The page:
A closed-loop system based on OpenAPS is actually pretty simple. Every five minutes, a small computer (in most cases, a Raspberry Pi) acquires the last few hours of CGM readings and pump history—boluses, basal rates, suspends, carb inputs, and so on. It uses this data along with your settings—insulin sensitivity, carb ratio, duration of insulin action, etc.—to predict what your glucose will be over the next few hours. If it predicts that you will be out of range, it sets a 30-minute temporary basal rate on the pump to help correct your glucose, either up or down. That’s it. In all honesty, it really isn’t that complex, and that’s part of the beauty. It is essentially what people with diabetes are doing anyway. From an algorithmic standpoint, most of the gains don’t require anything more than the math you do already. The main benefit comes from the system always paying attention and its ability to do the calculations quickly and accurately.
Of course, there are a number of things going on in the background, primarily to ensure the fidelity of the data and the safety of the user. Safety comes in many forms, and there are some extra precautions involved due to the DIY nature of the system. Some of the steps we take include: training users to build and test their system in incremental stages (first modeling only, then open loop with predictions, then finally implementing automated control); implementing redundant limits wherever possible (such as setting maximum basal rates in the code and on the pump itself); never relying on connectivity; defaulting to normal pump operation quickly in the case of an issue; and keeping the code and documentation public. This last one is important as it allows us to be vigilant as a community—the more eyes on the code, the faster you can find issues.
My system is not perfect, and there are several limitations. Like all insulin-only artificial pancreas systems, it can only raise glucose levels by reducing current insulin delivery, and is hence subject to the speed of insulin action. The predictions it makes are subject to the quality of the inputs it receives, and we all know that the untracked inconveniences of life—stress, sickness, that soda you thought was diet—can be significant. It is also reasonably bulky and has limited range, but still, I have found the benefits greatly outweigh these inconveniences.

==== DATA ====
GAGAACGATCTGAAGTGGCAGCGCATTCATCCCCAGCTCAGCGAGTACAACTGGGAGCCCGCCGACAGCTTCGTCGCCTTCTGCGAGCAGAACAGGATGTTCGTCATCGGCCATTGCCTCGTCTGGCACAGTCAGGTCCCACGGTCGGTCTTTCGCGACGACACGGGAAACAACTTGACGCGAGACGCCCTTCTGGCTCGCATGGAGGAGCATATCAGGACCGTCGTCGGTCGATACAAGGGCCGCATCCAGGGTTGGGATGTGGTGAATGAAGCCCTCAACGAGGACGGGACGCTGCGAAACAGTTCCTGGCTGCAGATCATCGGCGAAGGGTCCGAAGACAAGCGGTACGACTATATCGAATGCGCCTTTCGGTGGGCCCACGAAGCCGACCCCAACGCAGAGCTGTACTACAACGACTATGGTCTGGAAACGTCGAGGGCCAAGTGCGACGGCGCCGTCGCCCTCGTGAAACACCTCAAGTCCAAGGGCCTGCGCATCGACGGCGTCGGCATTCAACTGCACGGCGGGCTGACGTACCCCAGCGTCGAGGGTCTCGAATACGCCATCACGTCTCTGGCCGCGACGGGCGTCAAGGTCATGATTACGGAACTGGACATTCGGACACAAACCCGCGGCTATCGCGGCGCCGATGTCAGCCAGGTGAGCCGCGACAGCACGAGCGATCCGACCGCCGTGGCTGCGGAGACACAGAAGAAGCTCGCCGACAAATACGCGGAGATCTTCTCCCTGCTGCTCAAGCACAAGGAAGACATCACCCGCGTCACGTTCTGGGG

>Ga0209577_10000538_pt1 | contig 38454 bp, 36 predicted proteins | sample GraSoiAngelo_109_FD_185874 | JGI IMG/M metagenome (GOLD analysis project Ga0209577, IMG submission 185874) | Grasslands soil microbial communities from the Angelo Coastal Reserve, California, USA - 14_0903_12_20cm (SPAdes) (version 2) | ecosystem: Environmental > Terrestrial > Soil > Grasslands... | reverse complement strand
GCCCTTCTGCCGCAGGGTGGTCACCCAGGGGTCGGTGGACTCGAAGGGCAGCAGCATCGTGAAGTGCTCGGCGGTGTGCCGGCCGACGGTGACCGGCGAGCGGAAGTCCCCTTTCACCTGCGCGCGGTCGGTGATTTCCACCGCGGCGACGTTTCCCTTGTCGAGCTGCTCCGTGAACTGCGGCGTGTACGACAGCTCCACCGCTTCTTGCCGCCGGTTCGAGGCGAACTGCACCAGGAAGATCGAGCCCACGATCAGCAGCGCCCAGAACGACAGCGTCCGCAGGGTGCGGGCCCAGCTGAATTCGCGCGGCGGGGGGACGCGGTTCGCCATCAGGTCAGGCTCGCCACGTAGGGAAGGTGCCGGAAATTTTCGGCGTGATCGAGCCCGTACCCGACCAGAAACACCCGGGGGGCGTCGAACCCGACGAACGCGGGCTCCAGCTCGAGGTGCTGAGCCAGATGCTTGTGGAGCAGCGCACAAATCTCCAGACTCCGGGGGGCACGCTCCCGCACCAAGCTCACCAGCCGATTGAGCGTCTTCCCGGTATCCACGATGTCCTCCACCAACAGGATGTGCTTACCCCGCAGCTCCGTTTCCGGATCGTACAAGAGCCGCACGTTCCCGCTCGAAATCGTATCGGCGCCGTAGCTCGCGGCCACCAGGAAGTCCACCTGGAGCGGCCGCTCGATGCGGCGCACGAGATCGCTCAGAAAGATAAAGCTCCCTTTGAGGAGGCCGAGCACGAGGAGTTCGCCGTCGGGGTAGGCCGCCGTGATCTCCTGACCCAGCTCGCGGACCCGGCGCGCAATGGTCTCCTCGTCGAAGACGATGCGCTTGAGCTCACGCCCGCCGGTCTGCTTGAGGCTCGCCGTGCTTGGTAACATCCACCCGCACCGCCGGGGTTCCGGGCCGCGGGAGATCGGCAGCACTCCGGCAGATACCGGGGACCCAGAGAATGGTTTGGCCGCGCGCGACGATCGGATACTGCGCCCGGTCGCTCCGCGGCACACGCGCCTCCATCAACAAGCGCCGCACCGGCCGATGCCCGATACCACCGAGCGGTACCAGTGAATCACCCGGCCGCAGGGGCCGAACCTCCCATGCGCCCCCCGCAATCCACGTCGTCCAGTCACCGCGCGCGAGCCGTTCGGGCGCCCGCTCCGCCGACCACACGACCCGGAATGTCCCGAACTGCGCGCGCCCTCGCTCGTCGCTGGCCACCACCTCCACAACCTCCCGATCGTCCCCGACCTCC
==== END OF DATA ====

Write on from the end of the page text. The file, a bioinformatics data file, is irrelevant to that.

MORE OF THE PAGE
So how well does my OpenAPS implementation work? I was on the CGM for nearly six months before closing the loop, so I have a decent baseline data set for comparison:
Pre-OpenAPS (Pump + CGM, open loop)
Days = 179
Time in Target (80 – 180 mg/dL) = 70%
Average Blood Glucose = 144 mg/dL
OpenAPS (closed loop)
Days = 107
Time in Target (80 – 180 mg/dL) = 83%
Average Blood Glucose = 129 mg/dL
The decrease in average glucose is modest, but is still equivalent to a 0.5% decrease in A1c. The bigger change for me, however, is the increased time in target range. That bump from 70% to 83% is three additional hours each and every day where I was out of range that I am now in range. Put another way, I’ve nearly halved the time I spend out of range. Unsurprisingly, the system has the greatest impact overnight, when there are the fewest inputs (unless you’re a sleep-eater) and you typically wouldn’t be awake to do adjustments. I typically wake up now between 100 and 120 mg/dL, which means waking up ready for the world instead of ready for a correction bolus or a glass of orange juice.
It still requires input and attention, but because it automates a good portion of my decisions, it allows me to focus on the issues that aren’t algorithmic in nature. For example, since my highs are now significantly lower and less frequent than before, I can usually attribute the outliers to an actual issue—a kinked infusion set, for example—rather than simply poor carb counting or lax bolusing. As I result, I don’t get treatment fatigue and can identify and address issues more effectively.
I’ve purposefully used the phrase “an” or “my” OpenAPS implementation instead of “the” OpenAPS implementation because there is no single canonical incarnation of this system. While an individual could build something akin to a default version and get much of the benefit, the real power of the project is how it enables and encourages diversity. This goes for the specifics of the algorithms, yes, but also to how the data is visualized in real time. With fewer than 20 users, visualizations and notifications have been made for at least a dozen different platforms: desktop, mobile, wearable, auxiliary E Ink displays, you name it!